On January 1, 2016, new tax rules relating to certain types of trusts come into force. These new rules will eliminate some of the advantages of using trusts established by Will (“testamentary trusts”) for tax planning purposes and will impact existing trusts.
Testamentary Trusts to be Taxed at Top Marginal Rates
Currently, income of testamentary trusts is taxed at the same graduated rates of tax as individuals. Start- ing January 1, 2016, this income, if not paid out to a beneficiary, will be taxed at the highest marginal rate of tax (anticipated to be 53.53% in Ontario as of January 1, 2016). Two exceptions to this rule exist for:
(i) graduated rate estates; and (ii) qualified disability trusts.
(i) Graduated Rate Estates
The executors of a deceased’s estate can designate the estate to be a “graduated rate estate” (“GRE”) for the first 36 months after death. By doing so, the estate can:
- have estate income taxed at graduated rates for the first 36 months following the date of death;
- use certain post-mortem planning techniques to reduce tax, such as loss carry backs; and
- allocate the credits for charitable donations made by the Will against taxable income of the deceased in the year of death or the year prior, or allocate such credits against the estate income in any of the three years during which the estate is a GRE.
(ii) Qualified Disability Trust
Graduated tax rates will also apply to a “qualified disability trust” (“QDT”), which is defined as:
- a testamentary trust;
- resident in Canada throughout the year;
- that names as a beneficiary a person who is eligible for the federal Disability Tax Credit; and
- that, together with the eligible beneficiary, files a joint election to be a QDT.
An individual can only have one QDT. The benefit of having a QDT is that any annual income not paid to or for the eligible beneficiary can be taxed in the trust at graduated rates. However, the QDT will eventu- ally be required to pay a “recovery tax” when it is distributed to any beneficiary other than the eligible beneficiary. Tax will be payable on the accumulated income on which tax was originally paid at graduated rates, in an amount equal to the tax which would have been paid had such accumulated income been taxed at the top marginal rates in the year it was originally earned. This will apply to payments of accumu- lated income to any other beneficiary while the eligible beneficiary is alive or after the death of the eligible beneficiary. Essentially, a QDT will only act as a deferral of tax at the top rate for all income which has not been paid to or used for the benefit of the eligible beneficiary.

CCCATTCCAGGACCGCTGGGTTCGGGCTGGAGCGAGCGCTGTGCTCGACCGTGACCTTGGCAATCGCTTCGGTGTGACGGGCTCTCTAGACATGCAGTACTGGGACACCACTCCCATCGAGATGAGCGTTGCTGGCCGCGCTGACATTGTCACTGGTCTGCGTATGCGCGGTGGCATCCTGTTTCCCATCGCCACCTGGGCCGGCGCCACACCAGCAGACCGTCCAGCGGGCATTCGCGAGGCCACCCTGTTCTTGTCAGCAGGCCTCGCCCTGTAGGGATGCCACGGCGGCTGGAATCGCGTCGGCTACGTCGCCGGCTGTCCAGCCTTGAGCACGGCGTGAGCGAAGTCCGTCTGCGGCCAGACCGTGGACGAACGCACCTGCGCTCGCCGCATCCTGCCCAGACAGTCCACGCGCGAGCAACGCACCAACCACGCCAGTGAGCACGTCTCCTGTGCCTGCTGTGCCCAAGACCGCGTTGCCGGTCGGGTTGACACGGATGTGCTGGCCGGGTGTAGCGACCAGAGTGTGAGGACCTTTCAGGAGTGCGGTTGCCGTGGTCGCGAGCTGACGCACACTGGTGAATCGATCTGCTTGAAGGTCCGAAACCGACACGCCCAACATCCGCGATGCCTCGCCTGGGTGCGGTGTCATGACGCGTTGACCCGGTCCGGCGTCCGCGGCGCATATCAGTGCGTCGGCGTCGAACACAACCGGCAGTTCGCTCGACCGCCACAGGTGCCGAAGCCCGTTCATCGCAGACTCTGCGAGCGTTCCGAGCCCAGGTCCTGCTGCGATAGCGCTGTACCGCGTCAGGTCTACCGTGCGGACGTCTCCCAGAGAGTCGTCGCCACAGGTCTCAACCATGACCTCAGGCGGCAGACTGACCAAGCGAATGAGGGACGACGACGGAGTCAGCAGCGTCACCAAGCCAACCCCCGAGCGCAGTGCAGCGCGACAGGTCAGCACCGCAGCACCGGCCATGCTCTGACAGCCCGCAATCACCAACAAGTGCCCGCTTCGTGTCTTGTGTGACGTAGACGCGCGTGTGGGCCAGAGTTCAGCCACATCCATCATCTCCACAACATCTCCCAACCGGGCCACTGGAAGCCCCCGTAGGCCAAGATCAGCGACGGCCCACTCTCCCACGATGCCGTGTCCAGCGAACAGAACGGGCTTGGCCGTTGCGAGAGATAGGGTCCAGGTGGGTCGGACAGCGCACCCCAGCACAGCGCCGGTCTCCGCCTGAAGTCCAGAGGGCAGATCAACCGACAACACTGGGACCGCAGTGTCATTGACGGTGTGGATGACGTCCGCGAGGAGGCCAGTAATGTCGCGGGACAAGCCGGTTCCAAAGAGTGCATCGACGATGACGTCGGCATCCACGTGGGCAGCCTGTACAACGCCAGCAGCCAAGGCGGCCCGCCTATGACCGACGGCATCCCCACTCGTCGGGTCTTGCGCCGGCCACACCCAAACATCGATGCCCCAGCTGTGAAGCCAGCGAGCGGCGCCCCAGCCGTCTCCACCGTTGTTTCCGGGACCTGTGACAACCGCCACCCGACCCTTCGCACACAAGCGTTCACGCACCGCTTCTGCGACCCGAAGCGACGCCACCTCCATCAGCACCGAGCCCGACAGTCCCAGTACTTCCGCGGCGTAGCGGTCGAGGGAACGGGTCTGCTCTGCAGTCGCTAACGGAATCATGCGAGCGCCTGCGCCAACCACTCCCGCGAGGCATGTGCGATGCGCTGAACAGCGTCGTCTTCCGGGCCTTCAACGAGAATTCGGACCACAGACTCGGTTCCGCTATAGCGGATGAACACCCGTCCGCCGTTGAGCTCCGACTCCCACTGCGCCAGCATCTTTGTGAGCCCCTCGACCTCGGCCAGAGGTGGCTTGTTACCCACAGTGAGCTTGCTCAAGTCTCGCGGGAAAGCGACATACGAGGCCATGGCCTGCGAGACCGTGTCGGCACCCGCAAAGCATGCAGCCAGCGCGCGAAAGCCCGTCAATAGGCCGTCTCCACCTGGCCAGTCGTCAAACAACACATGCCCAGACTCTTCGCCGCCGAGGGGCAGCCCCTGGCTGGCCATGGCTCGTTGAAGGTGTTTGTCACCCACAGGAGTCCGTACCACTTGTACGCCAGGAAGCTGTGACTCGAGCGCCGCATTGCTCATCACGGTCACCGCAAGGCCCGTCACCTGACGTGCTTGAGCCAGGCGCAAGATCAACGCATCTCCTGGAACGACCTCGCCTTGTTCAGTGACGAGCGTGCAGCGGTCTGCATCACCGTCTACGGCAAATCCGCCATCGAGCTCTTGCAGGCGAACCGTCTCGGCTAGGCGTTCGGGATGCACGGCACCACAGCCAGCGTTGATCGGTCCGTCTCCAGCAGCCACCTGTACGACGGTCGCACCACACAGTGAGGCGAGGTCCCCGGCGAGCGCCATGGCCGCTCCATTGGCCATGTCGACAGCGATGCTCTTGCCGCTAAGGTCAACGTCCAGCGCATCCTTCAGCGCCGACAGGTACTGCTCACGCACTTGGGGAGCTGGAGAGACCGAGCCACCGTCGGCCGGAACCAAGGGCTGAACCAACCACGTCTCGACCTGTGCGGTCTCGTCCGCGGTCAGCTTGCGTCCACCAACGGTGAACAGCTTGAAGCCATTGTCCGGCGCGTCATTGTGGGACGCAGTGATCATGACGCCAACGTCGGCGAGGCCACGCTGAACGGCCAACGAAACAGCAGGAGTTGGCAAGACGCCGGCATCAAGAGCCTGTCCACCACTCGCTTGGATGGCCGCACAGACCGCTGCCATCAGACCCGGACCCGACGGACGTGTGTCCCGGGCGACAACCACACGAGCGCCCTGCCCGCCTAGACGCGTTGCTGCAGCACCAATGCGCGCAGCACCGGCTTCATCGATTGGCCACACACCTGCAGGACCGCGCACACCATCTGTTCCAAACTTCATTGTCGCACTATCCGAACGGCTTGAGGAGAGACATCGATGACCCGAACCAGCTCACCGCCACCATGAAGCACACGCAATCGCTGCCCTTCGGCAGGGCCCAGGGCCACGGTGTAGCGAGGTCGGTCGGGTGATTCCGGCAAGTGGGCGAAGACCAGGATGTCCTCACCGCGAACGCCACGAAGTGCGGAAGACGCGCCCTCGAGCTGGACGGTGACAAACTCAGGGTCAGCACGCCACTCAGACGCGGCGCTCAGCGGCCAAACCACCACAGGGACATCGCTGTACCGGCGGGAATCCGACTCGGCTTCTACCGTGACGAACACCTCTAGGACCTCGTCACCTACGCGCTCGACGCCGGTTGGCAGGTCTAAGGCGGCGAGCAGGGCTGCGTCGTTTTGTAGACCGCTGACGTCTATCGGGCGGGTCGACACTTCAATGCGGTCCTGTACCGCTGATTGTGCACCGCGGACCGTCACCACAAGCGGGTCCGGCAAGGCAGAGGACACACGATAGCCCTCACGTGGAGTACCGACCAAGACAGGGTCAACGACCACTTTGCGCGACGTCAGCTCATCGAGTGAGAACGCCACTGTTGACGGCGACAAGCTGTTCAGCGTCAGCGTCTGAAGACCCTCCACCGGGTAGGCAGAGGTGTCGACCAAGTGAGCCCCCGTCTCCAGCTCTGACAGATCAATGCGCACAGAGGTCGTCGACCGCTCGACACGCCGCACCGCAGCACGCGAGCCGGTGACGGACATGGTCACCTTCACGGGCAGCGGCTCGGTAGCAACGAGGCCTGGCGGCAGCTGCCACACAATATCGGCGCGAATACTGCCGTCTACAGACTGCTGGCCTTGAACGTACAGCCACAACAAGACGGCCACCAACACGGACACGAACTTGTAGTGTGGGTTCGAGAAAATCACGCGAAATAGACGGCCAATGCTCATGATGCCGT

Taxation of Spousal Trusts
The new rules provide that a spousal trust (testamentary or inter vivos), an alter ego trust and a joint part- ner trust (“life trusts”) are deemed to have a year-end at the end of the day on which the last person who was entitled to income for life (the “life beneficiary”) dies. The current rules provide that the tax liability arising as a result of the deemed disposition of the capital assets on the death of the life beneficiary rests with the life trust. Therefore, it is essentially a tax on the assets which pass to the remaining capital beneficiaries of the life trust.
As of January 1, 2016, the estate of the life beneficiary will be liable for the tax on the deemed capital gains even though the estate of the life beneficiary is not entitled to any further assets out of the life trust. Essentially, the new rules result in a mismatch between the taxpayer responsible for the tax (the estate of the life beneficiary) and the taxpayer who owns the assets from which the tax liability arose (the life trust). The capital beneficiaries of the life trust will pay no capital gains tax on the assets they receive, while the beneficiaries of the life interest beneficiary’s estate will pay the capital gains tax on the assets distributed to the capital beneficiaries of the life trust.
The Department of Finance has issued a letter in which it suggests that this provision will be amended so that this absurd result does not occur. In the meantime, it will apply to all existing life trusts as well as those established after January 1, 2016.
Loss of Graduated Rates for Minors
The loss of the graduated rates for trusts means that if a Will established trusts to protect the inheritance of minor beneficiaries, only amounts actually paid to or for the benefit of the minor can be taxed in the minor’s hands, and at their graduated rates. Any income remaining in the trust at the end of the year will be taxed in the trust at the highest marginal rate. This also affects testamentary trusts currently being administered and not just those established after January 1, 2016.
Readers should contact their legal and tax advisers for further information.